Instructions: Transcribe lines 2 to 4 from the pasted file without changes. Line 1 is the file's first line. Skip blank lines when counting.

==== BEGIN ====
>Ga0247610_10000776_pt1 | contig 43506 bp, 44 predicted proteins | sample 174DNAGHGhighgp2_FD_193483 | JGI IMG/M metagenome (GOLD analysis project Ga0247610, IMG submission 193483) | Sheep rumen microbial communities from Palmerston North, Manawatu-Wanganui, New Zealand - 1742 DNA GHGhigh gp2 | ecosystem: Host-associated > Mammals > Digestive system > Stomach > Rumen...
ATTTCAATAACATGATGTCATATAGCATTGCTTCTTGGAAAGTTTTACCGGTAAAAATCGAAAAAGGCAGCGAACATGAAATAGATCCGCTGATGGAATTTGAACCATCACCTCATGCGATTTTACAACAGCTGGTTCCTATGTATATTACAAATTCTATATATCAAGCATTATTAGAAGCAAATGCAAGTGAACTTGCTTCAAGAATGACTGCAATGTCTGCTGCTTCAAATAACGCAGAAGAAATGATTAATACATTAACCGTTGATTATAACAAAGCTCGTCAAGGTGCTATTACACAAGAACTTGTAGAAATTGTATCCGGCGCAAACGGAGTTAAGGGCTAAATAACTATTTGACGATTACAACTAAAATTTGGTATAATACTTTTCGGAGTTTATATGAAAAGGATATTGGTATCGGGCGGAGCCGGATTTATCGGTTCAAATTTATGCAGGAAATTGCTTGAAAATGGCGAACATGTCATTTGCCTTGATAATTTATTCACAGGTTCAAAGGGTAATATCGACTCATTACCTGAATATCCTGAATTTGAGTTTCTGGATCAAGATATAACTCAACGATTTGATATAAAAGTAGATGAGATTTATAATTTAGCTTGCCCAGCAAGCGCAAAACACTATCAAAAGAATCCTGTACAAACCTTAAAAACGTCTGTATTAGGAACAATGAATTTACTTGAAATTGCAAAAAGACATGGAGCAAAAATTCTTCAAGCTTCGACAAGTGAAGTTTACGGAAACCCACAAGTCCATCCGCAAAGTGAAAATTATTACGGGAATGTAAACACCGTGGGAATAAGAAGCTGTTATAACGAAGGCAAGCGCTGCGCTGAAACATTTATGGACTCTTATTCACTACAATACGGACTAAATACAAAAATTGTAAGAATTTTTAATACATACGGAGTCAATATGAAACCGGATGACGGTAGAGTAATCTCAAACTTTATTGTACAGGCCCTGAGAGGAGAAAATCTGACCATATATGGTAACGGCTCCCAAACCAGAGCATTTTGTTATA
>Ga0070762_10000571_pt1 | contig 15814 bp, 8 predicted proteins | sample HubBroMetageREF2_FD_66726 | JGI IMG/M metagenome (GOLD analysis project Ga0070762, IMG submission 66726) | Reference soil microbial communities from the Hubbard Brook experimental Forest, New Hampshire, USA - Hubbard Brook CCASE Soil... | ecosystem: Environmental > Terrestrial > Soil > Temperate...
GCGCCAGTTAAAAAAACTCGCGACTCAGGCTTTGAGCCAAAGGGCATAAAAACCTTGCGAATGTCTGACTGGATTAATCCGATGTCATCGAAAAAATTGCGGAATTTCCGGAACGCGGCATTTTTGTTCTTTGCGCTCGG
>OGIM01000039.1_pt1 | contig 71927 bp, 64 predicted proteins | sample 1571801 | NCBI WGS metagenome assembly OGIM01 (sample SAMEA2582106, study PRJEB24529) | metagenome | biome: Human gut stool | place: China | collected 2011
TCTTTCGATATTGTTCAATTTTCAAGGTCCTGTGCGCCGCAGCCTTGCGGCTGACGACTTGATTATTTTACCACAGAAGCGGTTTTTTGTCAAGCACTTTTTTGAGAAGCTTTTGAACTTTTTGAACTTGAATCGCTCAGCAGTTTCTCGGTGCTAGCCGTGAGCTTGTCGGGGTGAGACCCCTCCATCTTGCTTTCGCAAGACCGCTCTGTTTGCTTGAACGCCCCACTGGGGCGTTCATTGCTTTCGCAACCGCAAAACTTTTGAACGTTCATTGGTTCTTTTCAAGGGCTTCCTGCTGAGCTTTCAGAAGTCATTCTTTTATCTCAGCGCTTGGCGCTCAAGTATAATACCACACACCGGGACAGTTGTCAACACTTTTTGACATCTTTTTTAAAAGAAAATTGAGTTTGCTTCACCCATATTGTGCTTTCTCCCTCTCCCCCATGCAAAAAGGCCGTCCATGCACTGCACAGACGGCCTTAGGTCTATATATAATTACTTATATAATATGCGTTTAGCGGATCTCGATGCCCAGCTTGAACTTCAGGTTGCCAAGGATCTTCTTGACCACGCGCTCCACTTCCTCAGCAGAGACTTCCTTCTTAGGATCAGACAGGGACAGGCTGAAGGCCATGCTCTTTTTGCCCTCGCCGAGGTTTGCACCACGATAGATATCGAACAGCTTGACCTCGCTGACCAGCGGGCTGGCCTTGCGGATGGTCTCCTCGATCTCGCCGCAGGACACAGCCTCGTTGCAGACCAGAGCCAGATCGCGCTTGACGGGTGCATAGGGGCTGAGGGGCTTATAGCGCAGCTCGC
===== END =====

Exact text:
ATTTCAATAACATGATGTCATATAGCATTGCTTCTTGGAAAGTTTTACCGGTAAAAATCGAAAAAGGCAGCGAACATGAAATAGATCCGCTGATGGAATTTGAACCATCACCTCATGCGATTTTACAACAGCTGGTTCCTATGTATATTACAAATTCTATATATCAAGCATTATTAGAAGCAAATGCAAGTGAACTTGCTTCAAGAATGACTGCAATGTCTGCTGCTTCAAATAACGCAGAAGAAATGATTAATACATTAACCGTTGATTATAACAAAGCTCGTCAAGGTGCTATTACACAAGAACTTGTAGAAATTGTATCCGGCGCAAACGGAGTTAAGGGCTAAATAACTATTTGACGATTACAACTAAAATTTGGTATAATACTTTTCGGAGTTTATATGAAAAGGATATTGGTATCGGGCGGAGCCGGATTTATCGGTTCAAATTTATGCAGGAAATTGCTTGAAAATGGCGAACATGTCATTTGCCTTGATAATTTATTCACAGGTTCAAAGGGTAATATCGACTCATTACCTGAATATCCTGAATTTGAGTTTCTGGATCAAGATATAACTCAACGATTTGATATAAAAGTAGATGAGATTTATAATTTAGCTTGCCCAGCAAGCGCAAAACACTATCAAAAGAATCCTGTACAAACCTTAAAAACGTCTGTATTAGGAACAATGAATTTACTTGAAATTGCAAAAAGACATGGAGCAAAAATTCTTCAAGCTTCGACAAGTGAAGTTTACGGAAACCCACAAGTCCATCCGCAAAGTGAAAATTATTACGGGAATGTAAACACCGTGGGAATAAGAAGCTGTTATAACGAAGGCAAGCGCTGCGCTGAAACATTTATGGACTCTTATTCACTACAATACGGACTAAATACAAAAATTGTAAGAATTTTTAATACATACGGAGTCAATATGAAACCGGATGACGGTAGAGTAATCTCAAACTTTATTGTACAGGCCCTGAGAGGAGAAAATCTGACCATATATGGTAACGGCTCCCAAACCAGAGCATTTTGTTATA
>Ga0070762_10000571_pt1 | contig 15814 bp, 8 predicted proteins | sample HubBroMetageREF2_FD_66726 | JGI IMG/M metagenome (GOLD analysis project Ga0070762, IMG submission 66726) | Reference soil microbial communities from the Hubbard Brook experimental Forest, New Hampshire, USA - Hubbard Brook CCASE Soil... | ecosystem: Environmental > Terrestrial > Soil > Temperate...
GCGCCAGTTAAAAAAACTCGCGACTCAGGCTTTGAGCCAAAGGGCATAAAAACCTTGCGAATGTCTGACTGGATTAATCCGATGTCATCGAAAAAATTGCGGAATTTCCGGAACGCGGCATTTTTGTTCTTTGCGCTCGG